Let’s assume it’s a hot sunny day in July. The demand on our region’s electric transmission grid is at its peak—it’s operating at full capacity. Something happens to cause a piece of the grid to fail somewhere in our region. The system is designed so if a section fails, the one nearest to it picks up the increased load. This section is at full capacity and can’t handle the increased load. It also fails. A domino effect results in a major blackout that impacts thousands of homes and businesses.
Today, our region could be faced with a similar scenario. Our section of the grid cannot handle additional strain. We have been forced to search out the most viable solution that will reinforce our entire region’s reliability to ensure our regional power supply can handle future demands.
I know many residents have questions and concerns about the Potomac-Appalachian Transmission Highline, or PATH—a project of Allegheny Energy and American Electric Power to construct a new, 765-kV transmission line that will begin near Charleston, West Virginia and end in western Maryland. But, the purpose of PATH is to reinforce our entire region’s grid system because our section of the grid can’t handle the additional demands. It’s something that cannot be delayed any longer.
The 765-kV technology of PATH offers the greatest load-carrying capacity in operation in the country today. It will minimize land use impacts and greatly reduce line losses that can occur over long distances. At this voltage, several times the power of lower voltage lines can be transmitted over long distances with only 200 feet of right of way. Transmission at 765-kV also offers greater reliability due to its line design. With only one line outage per 100-mile year, 765-kV reliability surpasses all other voltage classes.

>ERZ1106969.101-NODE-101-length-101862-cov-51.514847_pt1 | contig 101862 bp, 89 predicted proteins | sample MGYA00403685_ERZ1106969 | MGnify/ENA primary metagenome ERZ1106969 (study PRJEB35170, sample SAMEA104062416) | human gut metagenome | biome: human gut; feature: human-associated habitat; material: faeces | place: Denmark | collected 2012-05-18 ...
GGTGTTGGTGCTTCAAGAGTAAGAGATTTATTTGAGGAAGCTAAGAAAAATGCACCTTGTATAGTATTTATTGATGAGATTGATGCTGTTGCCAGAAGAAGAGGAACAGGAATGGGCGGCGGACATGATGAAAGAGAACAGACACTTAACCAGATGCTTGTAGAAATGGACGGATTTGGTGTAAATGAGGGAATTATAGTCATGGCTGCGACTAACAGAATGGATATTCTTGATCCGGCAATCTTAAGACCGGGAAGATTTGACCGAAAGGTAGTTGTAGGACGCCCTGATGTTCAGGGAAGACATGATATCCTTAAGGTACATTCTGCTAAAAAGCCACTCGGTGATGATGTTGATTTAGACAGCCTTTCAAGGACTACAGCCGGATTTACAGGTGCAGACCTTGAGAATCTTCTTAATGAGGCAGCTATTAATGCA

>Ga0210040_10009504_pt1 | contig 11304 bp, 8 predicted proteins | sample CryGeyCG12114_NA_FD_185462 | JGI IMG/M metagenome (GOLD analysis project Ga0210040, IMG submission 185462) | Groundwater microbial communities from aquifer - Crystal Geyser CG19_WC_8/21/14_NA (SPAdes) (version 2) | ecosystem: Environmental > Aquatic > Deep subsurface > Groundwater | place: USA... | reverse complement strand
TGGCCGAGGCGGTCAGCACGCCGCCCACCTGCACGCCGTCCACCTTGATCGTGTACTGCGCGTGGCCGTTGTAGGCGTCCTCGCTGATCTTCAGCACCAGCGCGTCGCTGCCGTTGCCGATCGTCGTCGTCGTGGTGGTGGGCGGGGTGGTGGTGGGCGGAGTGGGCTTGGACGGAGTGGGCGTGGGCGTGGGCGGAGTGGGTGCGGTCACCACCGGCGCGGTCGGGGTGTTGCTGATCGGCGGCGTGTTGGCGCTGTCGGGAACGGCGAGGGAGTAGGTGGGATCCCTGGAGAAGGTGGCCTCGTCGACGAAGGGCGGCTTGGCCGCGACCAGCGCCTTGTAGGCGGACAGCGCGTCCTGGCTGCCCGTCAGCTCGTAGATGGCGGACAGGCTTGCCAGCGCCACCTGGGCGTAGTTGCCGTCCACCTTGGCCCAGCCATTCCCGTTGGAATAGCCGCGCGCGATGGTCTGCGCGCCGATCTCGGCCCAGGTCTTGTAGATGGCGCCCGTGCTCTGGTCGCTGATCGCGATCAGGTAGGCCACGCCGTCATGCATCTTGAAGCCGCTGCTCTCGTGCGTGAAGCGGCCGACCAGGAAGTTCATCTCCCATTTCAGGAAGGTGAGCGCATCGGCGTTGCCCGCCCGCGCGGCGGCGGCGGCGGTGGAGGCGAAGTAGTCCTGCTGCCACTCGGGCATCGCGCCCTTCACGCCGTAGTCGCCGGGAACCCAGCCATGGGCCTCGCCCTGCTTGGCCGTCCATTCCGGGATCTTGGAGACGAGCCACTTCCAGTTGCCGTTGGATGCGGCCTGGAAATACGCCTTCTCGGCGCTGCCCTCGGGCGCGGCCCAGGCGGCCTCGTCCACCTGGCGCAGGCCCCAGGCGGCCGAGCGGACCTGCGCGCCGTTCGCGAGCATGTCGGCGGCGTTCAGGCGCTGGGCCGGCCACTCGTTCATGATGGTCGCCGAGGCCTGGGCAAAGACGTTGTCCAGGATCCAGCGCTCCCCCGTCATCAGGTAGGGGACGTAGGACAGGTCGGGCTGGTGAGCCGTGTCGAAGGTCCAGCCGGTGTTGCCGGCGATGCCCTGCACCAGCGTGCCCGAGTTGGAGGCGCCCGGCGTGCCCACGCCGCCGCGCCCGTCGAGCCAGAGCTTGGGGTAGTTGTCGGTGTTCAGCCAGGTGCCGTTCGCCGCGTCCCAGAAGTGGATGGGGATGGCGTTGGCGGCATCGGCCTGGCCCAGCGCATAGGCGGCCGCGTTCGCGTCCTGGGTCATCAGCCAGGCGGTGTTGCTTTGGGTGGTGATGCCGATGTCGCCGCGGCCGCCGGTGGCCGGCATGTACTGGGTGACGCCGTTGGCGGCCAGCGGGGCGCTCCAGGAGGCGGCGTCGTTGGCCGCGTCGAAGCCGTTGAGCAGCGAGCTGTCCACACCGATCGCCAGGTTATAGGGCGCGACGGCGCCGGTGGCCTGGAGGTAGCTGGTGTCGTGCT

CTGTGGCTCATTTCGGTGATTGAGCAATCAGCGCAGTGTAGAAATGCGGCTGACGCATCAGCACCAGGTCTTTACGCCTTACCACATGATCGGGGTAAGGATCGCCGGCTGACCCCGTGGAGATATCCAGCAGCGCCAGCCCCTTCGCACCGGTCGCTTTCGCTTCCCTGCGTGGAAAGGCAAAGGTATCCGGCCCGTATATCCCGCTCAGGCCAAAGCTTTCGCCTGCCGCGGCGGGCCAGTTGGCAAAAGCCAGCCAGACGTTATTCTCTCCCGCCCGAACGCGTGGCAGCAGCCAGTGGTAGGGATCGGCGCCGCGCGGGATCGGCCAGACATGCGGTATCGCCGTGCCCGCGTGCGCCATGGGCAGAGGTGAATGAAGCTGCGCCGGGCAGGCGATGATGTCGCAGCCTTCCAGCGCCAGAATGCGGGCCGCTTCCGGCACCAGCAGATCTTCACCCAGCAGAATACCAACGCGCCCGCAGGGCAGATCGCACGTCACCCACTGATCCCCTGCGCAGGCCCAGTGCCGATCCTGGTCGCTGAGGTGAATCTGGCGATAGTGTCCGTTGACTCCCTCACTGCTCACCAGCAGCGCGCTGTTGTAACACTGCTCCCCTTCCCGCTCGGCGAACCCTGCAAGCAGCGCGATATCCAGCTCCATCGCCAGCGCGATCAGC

The use of HVDC technology (underground lines) is not an option for PATH. First, there are only a few short lengths of HVDC cable underground—all significant lengths are underwater cables where future interconnections aren’t a factor.
Secondly, large, complex and expensive multi-story AC/DC conversion stations would be required at the line ends and any point along the line where it would connect to other utility substations. This would significantly increase the size of the project’s substations. Thirdly, the AC/DC conversion process consumes significant amounts of energy. There are no transmission lines of this length, voltage or capacity that have ever been placed underground, nor has the technology been commercially developed at this voltage level. But most importantly, even if only a portion of the line was underground, the cost would be 10 to 20 times more than the current system and those costs could be allocated to the locale requiring the use. I’m sure Maryland residents wouldn’t be amenable to these kinds of costs.
We’ve come a long way in electricity generation with nuclear, hydroelectric, wind and other renewables, but we must have a reliable transmission system to get this power to where it’s needed, regardless of how or where it is generated.
The filing applications for regulatory approvals in Maryland, Virginia and West Virginia took place earlier this month. The approval process is expected to take about a year.
PATH is the sensible solution to preventing future reliability concerns, while ensuring our regional power supply can handle the demands of a growing society.
I am confident in my belief not only as a former chairman of the Maryland Public Service Commission and a 30-year industry veteran, but also as a resident of Maryland and businessman in the District of Columbia.
I support PATH and hope you will, too. I would encourage you to learn more about PATH at the project Web site at www.pathtransmission.com.
H. Russell Frisby, Jr., a partner of the law firm of Fleischman and Harding LLP, is a former chairman of the Maryland Public Service Commission.
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